Others, obviously don’t feel the same way.

So, I responded to my friend:

Oh, amigo...

This is a hard one, and one that you'll have to sort through in your own heart over time.

I have struggled with this on a number of levels.

First of all, there's the fear that they're right, that the Spirit can't communicate through a rock sound. All I can do for you is to testify that it's not true. I have felt the spirit communicate to me through rock songs many many times. Too many for me to doubt any more.

The difficult part for you is that you can't simply rely on my testimony. This is something you'll have to ponder and pray about in your own heart.

The other part of this that I struggle with is the knowledge that there are people like this out there, and that in the course of my "career", or at least my efforts, I will encounter them, and they might well hinder me. Many won't be as vocal, but they'll still be the ones that won't book me to come to their ward and give a fireside, or they might encourage others not to schedule me, or complain to their bishop when someone else does.

Again, that's not something I can influence directly. I can only remember to pray constantly as I'm writing, as I'm recording, and as I'm rehearsing and performing so that *I* never lose sight of who I'm really doing all this for. This is something I truly struggle with.

This letter is a part of your education, your artist development. It's your chance to look inside and strengthen your own testimony and your own resolve.

So, how would I deal with it? I would deal with it on a personal level. I wouldn't write her back. There's no need to. She's going on her path, and you go on yours.

I'm sorry that her message got so personal. It was like she couldn't deal with it on any other level, so she got personally attacking and insulting. I know that hurts, but in time, you'll be able to let it go and persevere.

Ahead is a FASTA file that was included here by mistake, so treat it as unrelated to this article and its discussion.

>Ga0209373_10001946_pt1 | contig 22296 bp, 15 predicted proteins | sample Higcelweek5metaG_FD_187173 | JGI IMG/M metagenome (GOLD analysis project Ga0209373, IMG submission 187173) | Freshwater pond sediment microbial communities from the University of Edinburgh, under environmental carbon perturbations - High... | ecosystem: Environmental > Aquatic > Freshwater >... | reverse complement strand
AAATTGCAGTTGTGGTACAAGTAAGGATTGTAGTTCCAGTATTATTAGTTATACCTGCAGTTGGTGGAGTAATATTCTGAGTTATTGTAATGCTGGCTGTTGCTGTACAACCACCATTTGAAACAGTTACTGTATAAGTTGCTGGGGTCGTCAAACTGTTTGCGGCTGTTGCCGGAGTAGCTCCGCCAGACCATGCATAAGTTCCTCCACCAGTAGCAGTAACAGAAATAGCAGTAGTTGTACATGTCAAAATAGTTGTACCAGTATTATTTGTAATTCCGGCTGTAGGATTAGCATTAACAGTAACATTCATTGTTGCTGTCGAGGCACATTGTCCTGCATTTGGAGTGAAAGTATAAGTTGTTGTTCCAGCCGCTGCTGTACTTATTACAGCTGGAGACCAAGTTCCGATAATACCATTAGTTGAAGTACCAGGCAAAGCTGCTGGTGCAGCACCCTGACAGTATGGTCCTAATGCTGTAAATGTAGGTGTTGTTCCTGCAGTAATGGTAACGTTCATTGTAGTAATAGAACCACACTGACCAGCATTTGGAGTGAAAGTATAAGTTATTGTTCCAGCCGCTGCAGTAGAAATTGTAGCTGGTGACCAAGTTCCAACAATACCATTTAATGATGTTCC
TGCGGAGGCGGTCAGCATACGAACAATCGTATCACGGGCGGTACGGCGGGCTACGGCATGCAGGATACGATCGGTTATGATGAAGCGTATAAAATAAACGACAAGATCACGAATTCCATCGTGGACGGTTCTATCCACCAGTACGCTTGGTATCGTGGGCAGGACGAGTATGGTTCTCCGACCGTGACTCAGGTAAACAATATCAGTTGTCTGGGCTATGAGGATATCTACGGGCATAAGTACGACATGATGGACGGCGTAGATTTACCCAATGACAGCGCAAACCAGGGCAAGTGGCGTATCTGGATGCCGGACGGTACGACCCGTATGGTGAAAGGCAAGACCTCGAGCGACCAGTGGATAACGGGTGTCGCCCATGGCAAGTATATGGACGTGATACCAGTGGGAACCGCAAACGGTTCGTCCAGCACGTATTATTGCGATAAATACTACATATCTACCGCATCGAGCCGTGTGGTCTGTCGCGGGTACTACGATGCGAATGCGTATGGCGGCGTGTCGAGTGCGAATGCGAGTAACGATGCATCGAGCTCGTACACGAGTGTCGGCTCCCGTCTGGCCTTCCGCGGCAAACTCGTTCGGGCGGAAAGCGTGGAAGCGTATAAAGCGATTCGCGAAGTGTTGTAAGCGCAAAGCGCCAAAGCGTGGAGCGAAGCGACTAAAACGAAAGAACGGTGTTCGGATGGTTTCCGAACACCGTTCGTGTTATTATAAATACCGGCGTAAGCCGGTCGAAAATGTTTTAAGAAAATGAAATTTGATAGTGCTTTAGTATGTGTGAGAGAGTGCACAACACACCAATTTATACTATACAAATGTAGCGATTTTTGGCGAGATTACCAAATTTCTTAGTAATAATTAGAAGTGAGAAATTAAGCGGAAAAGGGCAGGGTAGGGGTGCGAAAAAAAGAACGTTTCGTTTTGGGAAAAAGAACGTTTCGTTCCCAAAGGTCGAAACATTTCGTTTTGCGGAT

As a fellow rocker for the Lord,


Not long after that, he wrote me back:


Thanks for your reply. I too have questioned from time to time if what I was doing was right. But every time I do I feel like it's something I have to do no matter what anyone else says (enough people are saying they like what we're doing). It has long been my desire to influence others for good through music with uplifting messages that they could relate to including those people of whom this lady was referring to. I feel that it's part of my mission in life to share the music that
has been given to me in whatever form it has come to me (be it a song like "Cast My Bread Upon The Waters", which was performed in Sacrament meeting by my ward Choir or "Back In the Game", which sounds similar to Van Halen). If everyone can't relate to everything I've written, so be it.

I would liken people who feel the need to criticize others or complain to their bishop about music they don't like to the Pharisees. (I thought your song about this was a great choice for the LDS Styles CD).

I look forward to continued association with you.

Your friend and fellow LDS rocker,

(Name withheld by MoBoy)

There’s so much I could say, but nothing really that I could add.

Except maybe to say, “Why can’t we just all get along?”

Mark Hansen